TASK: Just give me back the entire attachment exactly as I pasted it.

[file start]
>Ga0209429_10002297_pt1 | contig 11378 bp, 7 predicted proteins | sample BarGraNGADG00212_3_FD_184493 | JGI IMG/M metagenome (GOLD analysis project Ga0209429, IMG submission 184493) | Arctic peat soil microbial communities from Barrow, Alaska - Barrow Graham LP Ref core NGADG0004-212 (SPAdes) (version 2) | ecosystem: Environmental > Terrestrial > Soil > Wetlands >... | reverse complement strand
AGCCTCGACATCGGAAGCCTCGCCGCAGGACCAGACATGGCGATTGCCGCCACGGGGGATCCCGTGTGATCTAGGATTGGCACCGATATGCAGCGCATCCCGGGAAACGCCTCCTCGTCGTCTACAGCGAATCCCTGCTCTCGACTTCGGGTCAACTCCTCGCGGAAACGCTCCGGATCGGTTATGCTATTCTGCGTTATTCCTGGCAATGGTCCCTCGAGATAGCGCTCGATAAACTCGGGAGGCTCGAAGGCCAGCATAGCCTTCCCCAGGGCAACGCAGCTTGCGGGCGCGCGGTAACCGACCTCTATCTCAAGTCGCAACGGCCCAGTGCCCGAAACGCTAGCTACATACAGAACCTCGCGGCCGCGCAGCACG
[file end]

>Ga0209429_10002297_pt1 | contig 11378 bp, 7 predicted proteins | sample BarGraNGADG00212_3_FD_184493 | JGI IMG/M metagenome (GOLD analysis project Ga0209429, IMG submission 184493) | Arctic peat soil microbial communities from Barrow, Alaska - Barrow Graham LP Ref core NGADG0004-212 (SPAdes) (version 2) | ecosystem: Environmental > Terrestrial > Soil > Wetlands >... | reverse complement strand
AGCCTCGACATCGGAAGCCTCGCCGCAGGACCAGACATGGCGATTGCCGCCACGGGGGATCCCGTGTGATCTAGGATTGGCACCGATATGCAGCGCATCCCGGGAAACGCCTCCTCGTCGTCTACAGCGAATCCCTGCTCTCGACTTCGGGTCAACTCCTCGCGGAAACGCTCCGGATCGGTTATGCTATTCTGCGTTATTCCTGGCAATGGTCCCTCGAGATAGCGCTCGATAAACTCGGGAGGCTCGAAGGCCAGCATAGCCTTCCCCAGGGCAACGCAGCTTGCGGGCGCGCGGTAACCGACCTCTATCTCAAGTCGCAACGGCCCAGTGCCCGAAACGCTAGCTACATACAGAACCTCGCGGCCGCGCAGCACG